Labor is hopeful in the central coast seat of Robertson, held by Morrison inner-circle-member Lucy Wicks. But the expected preselection of former Liberal state minister Andrew Constance in the south coast seat of Gilmore has Labor worried. It appears less concerned about the possible Liberal preselection of television personality Erin Molan in the seat of Eden-Monaro, believing incumbent Kristy McBain can hang on.
In Sydney, Liberal MP John Alexander is retiring from the seat of Bennelong despite Scott Morrison’s pleas to reconsider, increasing its vulnerability.
Labor’s Julie Owens is retiring in Parramatta but anger in south-western and Western Sydney over the handling of the Covid-19 pandemic may make Liberal gains more challenging there.
The Liberals are concerned about their grip on Lindsay in the city’s far west, held by Morrison factional supporter Melissa McIntosh. Considered an outside risk are the Liberal-held seats of Reid and Banks.
Morrison and Albanese have underscored what their parties’ research shows with their travel schedules over the past fortnight. While the need to shoot promotional material with candidates can also shape itineraries, campaigning in seats you already hold is often a sign of trouble.
Morrison kicked off a sandbagging blitz last week in Chisholm and Higgins and began this week in Lindsay. On Thursday, he was in Reid.
Albanese also visited Chisholm and Higgins. The week before, he visited Fitzgibbon’s seat of Hunter. Before that, he swung through a series of safer Labor frontbenchers’ seats and visited Liberal-held Banks and Reid, in Sydney’s west, and deputy prime minister Barnaby Joyce’s regional NSW seat of New England.
Late this week, Albanese was in Parramatta. The deputy leader, Richard Marles, was campaigning in the Central Coast Labor seat of Dobell with Labor MP Emma McBride. The shadow treasurer, Jim Chalmers, appeared with Labor MP Anika Wells in her Brisbane seat of Lilley, and shadow Environment minister Chris Bowen was in Gilmore with Labor’s Fiona Phillips. Sandbagging all round.
Ahead of parliament’s final fortnight for the year, both major party leaders have been refining their messages. Criticised for his small-target strategy, Albanese says Labor is preparing “alternative plans for the country”, rolling out a revamped proposal to upgrade the national broadband network.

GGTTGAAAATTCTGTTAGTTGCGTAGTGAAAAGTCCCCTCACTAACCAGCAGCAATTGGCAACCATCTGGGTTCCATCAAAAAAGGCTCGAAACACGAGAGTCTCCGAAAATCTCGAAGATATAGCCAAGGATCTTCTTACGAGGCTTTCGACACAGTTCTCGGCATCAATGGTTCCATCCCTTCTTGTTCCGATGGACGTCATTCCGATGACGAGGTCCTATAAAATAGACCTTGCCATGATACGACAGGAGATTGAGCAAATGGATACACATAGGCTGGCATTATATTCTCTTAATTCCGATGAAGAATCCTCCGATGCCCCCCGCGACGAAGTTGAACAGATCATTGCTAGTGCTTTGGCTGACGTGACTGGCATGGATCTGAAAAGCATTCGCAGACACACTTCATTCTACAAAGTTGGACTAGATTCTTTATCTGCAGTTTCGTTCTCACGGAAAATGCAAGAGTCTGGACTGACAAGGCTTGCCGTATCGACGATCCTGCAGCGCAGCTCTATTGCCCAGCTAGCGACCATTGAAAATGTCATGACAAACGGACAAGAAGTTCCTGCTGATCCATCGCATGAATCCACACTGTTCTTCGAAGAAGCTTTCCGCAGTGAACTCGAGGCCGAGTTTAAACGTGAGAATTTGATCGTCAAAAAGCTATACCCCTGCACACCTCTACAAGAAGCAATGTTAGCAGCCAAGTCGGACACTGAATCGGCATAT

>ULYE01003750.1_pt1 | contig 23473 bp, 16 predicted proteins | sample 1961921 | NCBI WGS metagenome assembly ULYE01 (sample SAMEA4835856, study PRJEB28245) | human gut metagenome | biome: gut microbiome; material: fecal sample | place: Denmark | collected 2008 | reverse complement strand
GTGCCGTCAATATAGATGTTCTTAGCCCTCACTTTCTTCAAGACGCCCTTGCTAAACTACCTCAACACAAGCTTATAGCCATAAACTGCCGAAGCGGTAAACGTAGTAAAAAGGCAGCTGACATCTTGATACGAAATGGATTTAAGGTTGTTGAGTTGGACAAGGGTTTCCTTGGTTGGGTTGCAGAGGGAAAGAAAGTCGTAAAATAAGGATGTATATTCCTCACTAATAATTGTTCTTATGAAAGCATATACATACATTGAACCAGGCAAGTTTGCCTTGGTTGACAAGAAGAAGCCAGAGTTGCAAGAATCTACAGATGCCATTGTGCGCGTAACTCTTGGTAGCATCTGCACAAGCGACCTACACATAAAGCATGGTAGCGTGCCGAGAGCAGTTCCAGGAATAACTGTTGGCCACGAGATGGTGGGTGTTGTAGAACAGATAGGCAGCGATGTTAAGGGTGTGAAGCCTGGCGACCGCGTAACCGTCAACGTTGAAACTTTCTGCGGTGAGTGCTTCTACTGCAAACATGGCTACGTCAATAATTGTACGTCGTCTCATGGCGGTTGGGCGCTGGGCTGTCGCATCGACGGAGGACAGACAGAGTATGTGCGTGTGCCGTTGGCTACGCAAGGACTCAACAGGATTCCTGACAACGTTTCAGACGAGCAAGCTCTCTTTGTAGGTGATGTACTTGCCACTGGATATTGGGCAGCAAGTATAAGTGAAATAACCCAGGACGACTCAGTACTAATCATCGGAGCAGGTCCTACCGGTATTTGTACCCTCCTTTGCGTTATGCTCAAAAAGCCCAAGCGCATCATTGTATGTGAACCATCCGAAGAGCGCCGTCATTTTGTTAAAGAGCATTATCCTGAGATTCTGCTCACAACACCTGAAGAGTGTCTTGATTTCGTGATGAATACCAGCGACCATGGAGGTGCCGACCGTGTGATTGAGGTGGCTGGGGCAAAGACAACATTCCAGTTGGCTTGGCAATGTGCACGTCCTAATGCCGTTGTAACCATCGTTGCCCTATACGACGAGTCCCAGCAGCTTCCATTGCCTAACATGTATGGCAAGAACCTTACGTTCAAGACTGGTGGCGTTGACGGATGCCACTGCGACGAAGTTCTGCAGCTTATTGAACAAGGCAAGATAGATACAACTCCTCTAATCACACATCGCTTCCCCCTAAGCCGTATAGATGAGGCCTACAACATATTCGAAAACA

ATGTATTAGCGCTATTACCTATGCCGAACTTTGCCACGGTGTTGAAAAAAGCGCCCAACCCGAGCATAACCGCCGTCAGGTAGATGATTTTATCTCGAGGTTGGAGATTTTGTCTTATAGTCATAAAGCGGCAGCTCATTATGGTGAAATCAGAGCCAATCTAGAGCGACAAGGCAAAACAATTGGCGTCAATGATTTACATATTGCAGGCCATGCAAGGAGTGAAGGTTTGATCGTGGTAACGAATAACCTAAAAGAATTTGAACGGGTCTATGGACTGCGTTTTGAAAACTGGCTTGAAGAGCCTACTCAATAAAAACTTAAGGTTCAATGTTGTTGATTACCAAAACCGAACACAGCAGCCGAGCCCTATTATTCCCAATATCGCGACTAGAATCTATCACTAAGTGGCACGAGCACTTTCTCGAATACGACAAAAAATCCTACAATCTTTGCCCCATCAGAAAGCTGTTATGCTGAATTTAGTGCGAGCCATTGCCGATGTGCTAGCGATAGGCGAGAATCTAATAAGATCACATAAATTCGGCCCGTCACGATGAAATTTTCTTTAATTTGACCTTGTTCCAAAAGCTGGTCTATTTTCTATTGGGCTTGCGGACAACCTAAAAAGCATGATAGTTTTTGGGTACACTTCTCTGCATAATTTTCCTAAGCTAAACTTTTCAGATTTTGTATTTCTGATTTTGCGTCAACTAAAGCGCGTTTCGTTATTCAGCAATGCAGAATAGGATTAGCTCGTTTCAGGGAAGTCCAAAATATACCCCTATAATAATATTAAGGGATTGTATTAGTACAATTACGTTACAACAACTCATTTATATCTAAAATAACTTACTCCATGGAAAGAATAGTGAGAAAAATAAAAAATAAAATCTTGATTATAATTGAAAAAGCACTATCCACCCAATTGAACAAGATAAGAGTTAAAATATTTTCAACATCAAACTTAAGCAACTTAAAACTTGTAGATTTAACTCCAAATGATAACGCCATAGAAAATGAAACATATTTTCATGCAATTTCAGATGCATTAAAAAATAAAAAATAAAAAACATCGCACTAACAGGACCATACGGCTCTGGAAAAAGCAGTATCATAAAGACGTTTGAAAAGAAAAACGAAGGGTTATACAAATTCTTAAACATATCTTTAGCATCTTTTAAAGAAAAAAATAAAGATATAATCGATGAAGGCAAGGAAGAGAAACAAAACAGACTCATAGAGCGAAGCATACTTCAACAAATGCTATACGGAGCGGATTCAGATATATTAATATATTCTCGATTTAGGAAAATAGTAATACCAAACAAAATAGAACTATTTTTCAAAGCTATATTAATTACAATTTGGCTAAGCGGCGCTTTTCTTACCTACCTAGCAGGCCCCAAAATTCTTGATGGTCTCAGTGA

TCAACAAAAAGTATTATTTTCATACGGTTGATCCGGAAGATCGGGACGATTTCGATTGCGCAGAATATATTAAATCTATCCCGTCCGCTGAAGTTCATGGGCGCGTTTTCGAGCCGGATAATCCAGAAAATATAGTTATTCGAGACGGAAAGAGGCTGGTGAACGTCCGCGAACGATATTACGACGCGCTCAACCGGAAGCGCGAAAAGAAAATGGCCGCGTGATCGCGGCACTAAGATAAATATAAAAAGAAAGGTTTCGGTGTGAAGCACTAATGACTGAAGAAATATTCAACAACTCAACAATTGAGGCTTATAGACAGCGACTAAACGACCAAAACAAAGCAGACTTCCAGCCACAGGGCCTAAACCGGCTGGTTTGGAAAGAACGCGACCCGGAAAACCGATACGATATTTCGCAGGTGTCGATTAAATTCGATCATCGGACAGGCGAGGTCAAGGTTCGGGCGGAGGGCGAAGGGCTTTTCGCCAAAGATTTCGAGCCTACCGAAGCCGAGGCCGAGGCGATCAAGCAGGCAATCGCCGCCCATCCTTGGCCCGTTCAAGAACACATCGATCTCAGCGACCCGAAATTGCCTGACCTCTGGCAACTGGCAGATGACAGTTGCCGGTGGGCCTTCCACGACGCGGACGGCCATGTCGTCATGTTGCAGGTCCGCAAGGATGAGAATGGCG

He says Morrison has “given up governing” and is “running a scare campaign”. He said, “Scott Morrison has said that he has no regard for what he has said yesterday, so why would you trust him today?” Chalmers went further, calling Morrison “the liar from the Shire”.
Morrison is portraying Albanese and his colleagues as unreliable and weak. “They’re good at whingeing, they’re good at whining, they’re good at sledging, but they weren’t that good at building,” he said on Wednesday.
He wants to harness the residual lockdown anger, particularly in Melbourne and Sydney, and turn it against Labor.
“I think Australians have had a gutful of governments telling them what to do over the last couple of years,” Morrison said. “… The Labor Party loves telling people what to do. And the only thing they like doing more than that is taxing.”
He is emphasising “strong economic management”. Unprompted, he also brought up mandatory vaccinations. “Businesses can make their own choices under the law, but we’re not about telling them what to do or telling Australians what to do.”
That line may have something to do with separate campaigns running online. Other parties are also cranking up their social media ads, which are cheap and potentially have huge reach.
In the week from November 9, Labor spent $2396 on its two anti-Morrison ads. The Liberals spent $3864 on 31 different ads, a mix of attacks on Albanese and Labor and promotions of vaccination rates, the economic recovery, Morrison and government policies.
Pauline Hanson’s One Nation Party launched a South Park-style series of 90-second cartoons featuring Hanson playing a schoolteacher to a class of recognisable political opponents. It spent $1471, including on several other ads that condemned vaccine passports and mandatory vaccination.
The same week, the Clive Palmer-funded United Australia Party outlaid $61,307 – more than 15 times as much as any other party – on two online video ads. One was a 15-second plea for support because “Liberal, Labor and the Greens have all sold out”. The other was a 30-second warning from leader and former Liberal Craig Kelly – who is also strafing voters’ mobile phones with political text messages – about mandatory vaccination.
Morrison knows well that half-truths flourish online, having employed them successfully in 2019. Working hard to neutralise every political problem, he can’t afford to fall victim to his own campaign tricks. And with the electoral map the way it is, he also can’t afford any more mistakes.
This article was first published in the print edition of The Saturday Paper on November 20, 2021 as "Election map: the seats where it will be won".